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Legislation to Combat Unfair Auto Insurance Rates Clears Committee

 

Trenton – In response to high automobile insurance assessments, the Senate Commerce Committee passed legislation sponsored by Senators Nia Gill, M. Teresa Ruiz, Nilsa Cruz-Perez, and Nellie Pou, which would prohibit the use of education, occupation, homeownership status, marital status, or credit score in certain automobile insurance determinations.

 

“The use of factors such as employment status and credit score in calculating insurance premiums carries a severe economic consequence for working-class families. A person’s income or education has no bearing on driver safety or risk and only serves to reinforce existing inequalities,” said Senator Gill (D-Essex/Passaic). “The pandemic has given new importance to how we determine eligibility. Millions of New Jerseyans are experiencing economic hardship; this will inevitably impact their credit scores, occupation, and employment status. This bill is critical to ensure people are not subject to increased premiums based on metrics that have nothing to do with driving, and it will ensure drivers are not subject to increased premiums based on unforeseeable consequences of the pandemic.”

 

The bill, S-111, would prohibit automobile insurers from assigning an insured or prospective insured person to a rating tier based on educational level, credit score, marital status, homeownership status, or employment, trade, business, occupation or profession.

 

“Newark has some of the highest car insurance rates in the country. Under our current laws car insurance companies are preying on New Jersey’s most vulnerable, charging low income customers significantly more regardless of their driving history. Every sponsor has done tremendous legwork to bring an end to this harmful practice. I am proud to have been a driving force in the final push to move this important legislation and to ensure it included prohibiting the use of credit scores,” said Senator Ruiz (D-Essex). “Insurers should be basing their rates on the likelihood that someone will be in an accident, not his or her ability to pay for those damages out of pocket.”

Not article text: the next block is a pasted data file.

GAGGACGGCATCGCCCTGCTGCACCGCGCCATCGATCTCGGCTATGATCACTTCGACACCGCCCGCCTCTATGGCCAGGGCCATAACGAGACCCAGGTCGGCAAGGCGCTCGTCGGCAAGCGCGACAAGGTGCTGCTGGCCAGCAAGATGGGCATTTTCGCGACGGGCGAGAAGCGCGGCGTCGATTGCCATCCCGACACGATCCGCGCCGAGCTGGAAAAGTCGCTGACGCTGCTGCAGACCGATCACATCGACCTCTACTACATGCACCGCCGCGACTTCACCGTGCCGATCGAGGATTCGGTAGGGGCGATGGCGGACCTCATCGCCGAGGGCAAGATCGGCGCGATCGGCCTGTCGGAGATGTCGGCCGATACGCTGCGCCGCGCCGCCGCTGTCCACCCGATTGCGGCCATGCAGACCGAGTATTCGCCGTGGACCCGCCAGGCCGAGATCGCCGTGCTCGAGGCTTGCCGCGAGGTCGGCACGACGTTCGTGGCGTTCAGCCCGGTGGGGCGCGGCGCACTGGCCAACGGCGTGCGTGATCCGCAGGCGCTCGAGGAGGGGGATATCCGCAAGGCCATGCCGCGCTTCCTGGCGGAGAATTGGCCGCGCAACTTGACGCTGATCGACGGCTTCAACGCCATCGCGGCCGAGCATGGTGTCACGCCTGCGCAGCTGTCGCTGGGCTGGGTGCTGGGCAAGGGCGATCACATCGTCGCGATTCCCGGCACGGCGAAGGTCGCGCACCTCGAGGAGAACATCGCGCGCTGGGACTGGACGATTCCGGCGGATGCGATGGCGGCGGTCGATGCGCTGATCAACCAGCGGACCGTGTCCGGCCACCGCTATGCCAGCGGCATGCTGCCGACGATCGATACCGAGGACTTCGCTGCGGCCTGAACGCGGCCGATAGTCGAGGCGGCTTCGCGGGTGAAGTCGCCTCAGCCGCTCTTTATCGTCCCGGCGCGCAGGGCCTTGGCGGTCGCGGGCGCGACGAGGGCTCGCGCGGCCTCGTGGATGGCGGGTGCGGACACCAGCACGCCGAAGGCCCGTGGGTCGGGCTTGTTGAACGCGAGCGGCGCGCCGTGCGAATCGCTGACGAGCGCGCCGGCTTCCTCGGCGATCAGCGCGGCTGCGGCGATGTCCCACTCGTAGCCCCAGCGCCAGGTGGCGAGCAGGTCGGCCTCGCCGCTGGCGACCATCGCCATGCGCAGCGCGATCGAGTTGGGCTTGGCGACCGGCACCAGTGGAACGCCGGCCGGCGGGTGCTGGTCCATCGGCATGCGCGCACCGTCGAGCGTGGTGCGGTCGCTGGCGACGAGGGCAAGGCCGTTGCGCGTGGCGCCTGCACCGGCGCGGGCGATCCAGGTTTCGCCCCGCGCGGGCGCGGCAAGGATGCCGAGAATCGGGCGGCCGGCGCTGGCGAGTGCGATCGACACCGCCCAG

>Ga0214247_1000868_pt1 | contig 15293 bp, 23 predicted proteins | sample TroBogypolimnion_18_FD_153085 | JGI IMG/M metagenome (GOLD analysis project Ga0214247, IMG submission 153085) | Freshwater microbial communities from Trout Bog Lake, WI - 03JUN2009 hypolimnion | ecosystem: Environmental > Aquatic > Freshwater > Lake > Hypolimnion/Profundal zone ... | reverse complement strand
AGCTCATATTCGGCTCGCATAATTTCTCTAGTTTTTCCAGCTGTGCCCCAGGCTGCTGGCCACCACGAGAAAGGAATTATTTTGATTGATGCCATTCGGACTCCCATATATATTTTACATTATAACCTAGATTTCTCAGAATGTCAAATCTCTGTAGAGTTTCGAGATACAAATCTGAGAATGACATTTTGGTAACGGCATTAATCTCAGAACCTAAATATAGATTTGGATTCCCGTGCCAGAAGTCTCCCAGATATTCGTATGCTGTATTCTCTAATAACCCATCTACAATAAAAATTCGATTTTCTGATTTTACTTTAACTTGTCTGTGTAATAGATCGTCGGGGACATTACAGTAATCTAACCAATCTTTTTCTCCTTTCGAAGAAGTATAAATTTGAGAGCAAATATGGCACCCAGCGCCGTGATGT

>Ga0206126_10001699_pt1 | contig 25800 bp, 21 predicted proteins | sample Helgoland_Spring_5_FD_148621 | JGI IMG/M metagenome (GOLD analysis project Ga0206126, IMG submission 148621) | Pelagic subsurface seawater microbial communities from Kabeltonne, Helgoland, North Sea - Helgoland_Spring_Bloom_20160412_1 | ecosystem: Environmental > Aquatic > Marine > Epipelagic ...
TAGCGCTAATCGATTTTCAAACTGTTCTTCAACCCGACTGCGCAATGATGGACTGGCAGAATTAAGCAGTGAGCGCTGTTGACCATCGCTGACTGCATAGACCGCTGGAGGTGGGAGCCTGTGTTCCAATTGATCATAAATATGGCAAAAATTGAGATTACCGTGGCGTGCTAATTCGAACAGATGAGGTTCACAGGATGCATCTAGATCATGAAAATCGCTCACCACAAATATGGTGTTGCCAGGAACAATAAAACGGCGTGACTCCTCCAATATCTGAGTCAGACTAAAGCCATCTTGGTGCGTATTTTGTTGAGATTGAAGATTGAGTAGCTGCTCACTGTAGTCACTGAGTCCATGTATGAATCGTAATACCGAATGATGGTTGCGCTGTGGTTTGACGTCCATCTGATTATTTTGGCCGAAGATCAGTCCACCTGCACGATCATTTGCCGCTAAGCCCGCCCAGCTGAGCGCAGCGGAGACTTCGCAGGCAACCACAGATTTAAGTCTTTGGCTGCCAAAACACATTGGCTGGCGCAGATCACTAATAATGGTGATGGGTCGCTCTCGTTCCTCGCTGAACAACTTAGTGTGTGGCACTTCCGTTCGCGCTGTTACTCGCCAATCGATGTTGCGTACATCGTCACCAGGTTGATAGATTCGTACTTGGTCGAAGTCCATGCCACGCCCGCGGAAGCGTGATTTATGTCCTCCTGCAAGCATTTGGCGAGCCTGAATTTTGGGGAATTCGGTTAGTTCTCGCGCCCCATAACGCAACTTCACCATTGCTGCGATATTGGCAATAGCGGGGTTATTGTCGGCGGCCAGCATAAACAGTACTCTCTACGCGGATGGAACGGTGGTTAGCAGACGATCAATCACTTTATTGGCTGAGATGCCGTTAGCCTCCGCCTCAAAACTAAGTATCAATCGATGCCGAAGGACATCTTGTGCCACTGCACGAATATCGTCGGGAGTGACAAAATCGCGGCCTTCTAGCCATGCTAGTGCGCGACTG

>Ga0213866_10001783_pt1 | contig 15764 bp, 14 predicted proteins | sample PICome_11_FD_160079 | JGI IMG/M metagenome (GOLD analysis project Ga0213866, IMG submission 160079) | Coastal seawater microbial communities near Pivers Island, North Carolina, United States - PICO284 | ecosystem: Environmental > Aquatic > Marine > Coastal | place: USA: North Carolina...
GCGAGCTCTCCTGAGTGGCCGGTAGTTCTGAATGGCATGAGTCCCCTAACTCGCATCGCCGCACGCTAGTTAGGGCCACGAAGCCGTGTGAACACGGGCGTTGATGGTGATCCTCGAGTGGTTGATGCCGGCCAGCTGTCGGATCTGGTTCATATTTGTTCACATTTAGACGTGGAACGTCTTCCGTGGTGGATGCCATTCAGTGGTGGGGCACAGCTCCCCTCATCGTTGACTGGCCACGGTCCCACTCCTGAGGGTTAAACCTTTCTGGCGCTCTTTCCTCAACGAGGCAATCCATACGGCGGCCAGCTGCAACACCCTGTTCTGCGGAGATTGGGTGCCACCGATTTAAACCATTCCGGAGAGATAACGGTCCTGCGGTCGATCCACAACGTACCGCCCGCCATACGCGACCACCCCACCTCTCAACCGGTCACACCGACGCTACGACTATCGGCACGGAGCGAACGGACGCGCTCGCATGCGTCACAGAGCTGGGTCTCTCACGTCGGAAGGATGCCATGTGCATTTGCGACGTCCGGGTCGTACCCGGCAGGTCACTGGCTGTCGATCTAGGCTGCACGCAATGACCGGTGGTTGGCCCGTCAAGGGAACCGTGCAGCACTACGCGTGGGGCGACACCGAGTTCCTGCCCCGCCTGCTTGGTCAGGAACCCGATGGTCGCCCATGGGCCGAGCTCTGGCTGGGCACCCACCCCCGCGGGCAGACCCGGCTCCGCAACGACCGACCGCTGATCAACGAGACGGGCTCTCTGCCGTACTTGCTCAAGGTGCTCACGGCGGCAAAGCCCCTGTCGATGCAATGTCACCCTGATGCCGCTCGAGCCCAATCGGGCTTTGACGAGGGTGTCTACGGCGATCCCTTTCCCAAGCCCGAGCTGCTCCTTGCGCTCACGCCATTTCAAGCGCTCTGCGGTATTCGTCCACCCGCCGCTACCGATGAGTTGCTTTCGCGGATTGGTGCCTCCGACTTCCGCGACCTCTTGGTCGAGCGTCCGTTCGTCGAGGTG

“It is absurd that someone with a bad credit score pays more for car insurance than someone who has been convicted of a DUI,” said Senator Cruz-Perez (D-Camden/Gloucester). “We cannot allow insurers to continue basing rates on credit history or socioeconomic status rather than someone’s driving record.”

 

“We must stop penalizing people for being poor,” said Senator Pou (D-Bergen/Passaic). “This legislation will hold insurance companies accountable and help to ensure that our most vulnerable citizens are given fair pricing for policies that are a requirement to drive.”

 

The bill would take effect 90 days after enactment.

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Reasons You Can Be Denied for a Bad Credit Auto Loan

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Everyone’s situation varies, but there are some circumstances that bad credit auto lenders simply don’t accept. To give you an idea of what to expect when you apply for a car loan, here’s what subprime lenders tend to require and what situations they don’t accept when determining your eligibility for auto financing.

Job Situations and Bad Credit Car Loans

First, it’s important to note that all lenders have different work, income, and even residency requirements. However, if you’re applying with a bad credit car lender, also known as a subprime lender, they tend to follow similar guidelines for who they’re willing to approve for auto financing.

When it comes to your work situation and what type of income you’re bringing in each month, there are some situations that subprime lenders simply don’t accept.

No Income at All

If you’re not bringing in any income from a job or any other type of assistance, expect to be turned down. Any car lender, bad credit or not, is going to need you to provide proof that you have a stable income.

Some subprime lenders can accept income such as alimony, permanent disability, pension, and even public assistance – if you can prove that you’re going to receive it for the entire duration of your auto loan term, that is.